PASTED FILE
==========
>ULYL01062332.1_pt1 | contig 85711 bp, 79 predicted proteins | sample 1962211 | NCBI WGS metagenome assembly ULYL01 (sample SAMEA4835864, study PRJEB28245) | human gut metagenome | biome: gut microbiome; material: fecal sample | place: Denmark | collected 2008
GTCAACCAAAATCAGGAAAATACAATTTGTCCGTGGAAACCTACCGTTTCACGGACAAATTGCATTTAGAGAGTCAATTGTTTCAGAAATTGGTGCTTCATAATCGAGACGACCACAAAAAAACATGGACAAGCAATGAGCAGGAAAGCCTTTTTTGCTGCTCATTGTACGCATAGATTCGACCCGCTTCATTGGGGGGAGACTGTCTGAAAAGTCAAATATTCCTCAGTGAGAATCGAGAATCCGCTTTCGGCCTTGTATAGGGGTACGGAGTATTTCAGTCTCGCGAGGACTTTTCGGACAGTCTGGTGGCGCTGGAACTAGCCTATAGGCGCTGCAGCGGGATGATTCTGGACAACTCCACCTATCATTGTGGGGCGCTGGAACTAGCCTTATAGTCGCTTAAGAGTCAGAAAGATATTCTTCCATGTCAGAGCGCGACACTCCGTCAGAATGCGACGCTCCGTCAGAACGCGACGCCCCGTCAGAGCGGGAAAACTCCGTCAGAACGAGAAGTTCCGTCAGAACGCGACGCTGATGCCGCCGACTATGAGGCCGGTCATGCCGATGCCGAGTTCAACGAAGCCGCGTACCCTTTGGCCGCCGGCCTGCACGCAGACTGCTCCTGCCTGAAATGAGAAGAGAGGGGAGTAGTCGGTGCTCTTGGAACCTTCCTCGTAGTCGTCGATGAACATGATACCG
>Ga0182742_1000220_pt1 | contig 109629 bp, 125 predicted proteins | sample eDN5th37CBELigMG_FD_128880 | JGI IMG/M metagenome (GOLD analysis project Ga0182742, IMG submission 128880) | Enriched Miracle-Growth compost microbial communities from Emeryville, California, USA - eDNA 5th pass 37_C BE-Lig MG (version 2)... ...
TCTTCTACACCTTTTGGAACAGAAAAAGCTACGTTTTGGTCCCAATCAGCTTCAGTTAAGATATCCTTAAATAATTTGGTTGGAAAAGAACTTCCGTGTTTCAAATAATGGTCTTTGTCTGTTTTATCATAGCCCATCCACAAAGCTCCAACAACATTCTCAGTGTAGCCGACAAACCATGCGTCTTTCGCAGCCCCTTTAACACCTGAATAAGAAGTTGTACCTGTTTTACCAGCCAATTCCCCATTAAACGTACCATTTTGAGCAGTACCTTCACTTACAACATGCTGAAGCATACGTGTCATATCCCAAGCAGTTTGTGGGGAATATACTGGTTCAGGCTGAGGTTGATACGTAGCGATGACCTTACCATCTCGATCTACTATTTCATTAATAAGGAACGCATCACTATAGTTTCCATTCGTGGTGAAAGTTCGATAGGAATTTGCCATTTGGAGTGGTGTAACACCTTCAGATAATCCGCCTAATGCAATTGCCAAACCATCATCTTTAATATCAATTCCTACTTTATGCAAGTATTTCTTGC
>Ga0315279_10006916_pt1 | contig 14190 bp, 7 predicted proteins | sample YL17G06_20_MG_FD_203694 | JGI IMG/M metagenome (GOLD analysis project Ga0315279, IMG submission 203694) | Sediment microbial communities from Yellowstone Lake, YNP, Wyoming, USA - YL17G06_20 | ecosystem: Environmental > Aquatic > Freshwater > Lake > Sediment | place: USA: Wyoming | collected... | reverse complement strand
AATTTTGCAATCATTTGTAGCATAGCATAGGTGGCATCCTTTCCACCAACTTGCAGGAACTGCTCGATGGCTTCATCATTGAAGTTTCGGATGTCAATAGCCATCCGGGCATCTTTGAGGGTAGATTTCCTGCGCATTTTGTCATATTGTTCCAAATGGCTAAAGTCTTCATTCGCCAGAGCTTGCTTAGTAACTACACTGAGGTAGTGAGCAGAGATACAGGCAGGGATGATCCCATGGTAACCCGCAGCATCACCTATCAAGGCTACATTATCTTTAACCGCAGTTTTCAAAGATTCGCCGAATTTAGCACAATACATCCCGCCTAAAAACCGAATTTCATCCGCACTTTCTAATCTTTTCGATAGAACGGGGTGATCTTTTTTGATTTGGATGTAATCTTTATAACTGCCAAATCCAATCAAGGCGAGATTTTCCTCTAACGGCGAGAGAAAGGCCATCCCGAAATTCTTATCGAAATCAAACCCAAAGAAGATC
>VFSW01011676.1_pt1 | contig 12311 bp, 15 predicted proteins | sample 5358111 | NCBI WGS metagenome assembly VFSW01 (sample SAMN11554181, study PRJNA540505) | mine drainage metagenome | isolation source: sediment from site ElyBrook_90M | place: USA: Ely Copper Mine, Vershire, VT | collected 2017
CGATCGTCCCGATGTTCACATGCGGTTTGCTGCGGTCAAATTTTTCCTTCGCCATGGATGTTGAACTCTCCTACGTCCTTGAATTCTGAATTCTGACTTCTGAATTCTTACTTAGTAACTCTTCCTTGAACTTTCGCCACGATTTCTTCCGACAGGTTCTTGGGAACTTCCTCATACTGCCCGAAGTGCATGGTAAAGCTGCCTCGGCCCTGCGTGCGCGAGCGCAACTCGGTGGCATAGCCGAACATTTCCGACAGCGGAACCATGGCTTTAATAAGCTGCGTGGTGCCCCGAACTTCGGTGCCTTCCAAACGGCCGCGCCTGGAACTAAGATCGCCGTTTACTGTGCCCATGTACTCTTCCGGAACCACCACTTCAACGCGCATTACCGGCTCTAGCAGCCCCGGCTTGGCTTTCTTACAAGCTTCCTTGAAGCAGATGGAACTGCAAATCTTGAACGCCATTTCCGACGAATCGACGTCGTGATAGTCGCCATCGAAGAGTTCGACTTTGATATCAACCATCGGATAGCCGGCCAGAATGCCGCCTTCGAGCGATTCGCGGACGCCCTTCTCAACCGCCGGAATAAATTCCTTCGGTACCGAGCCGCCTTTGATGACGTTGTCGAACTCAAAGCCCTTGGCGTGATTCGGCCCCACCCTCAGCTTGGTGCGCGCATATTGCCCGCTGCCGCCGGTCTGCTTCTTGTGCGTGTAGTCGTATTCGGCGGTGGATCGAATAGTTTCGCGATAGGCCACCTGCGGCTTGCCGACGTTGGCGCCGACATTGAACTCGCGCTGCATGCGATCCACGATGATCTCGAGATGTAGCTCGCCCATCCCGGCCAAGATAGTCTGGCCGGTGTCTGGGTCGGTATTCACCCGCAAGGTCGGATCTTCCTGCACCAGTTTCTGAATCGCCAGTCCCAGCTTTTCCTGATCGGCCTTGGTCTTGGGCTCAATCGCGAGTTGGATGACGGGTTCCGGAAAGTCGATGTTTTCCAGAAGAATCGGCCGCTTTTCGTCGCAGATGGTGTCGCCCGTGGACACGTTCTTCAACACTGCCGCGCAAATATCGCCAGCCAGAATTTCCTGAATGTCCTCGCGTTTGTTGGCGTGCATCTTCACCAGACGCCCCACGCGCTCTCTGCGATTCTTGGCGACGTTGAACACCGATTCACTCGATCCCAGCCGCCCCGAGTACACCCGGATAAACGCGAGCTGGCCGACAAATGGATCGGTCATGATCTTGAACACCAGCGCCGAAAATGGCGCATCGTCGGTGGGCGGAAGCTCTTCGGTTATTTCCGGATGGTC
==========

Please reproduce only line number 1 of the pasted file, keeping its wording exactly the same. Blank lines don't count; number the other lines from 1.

>ULYL01062332.1_pt1 | contig 85711 bp, 79 predicted proteins | sample 1962211 | NCBI WGS metagenome assembly ULYL01 (sample SAMEA4835864, study PRJEB28245) | human gut metagenome | biome: gut microbiome; material: fecal sample | place: Denmark | collected 2008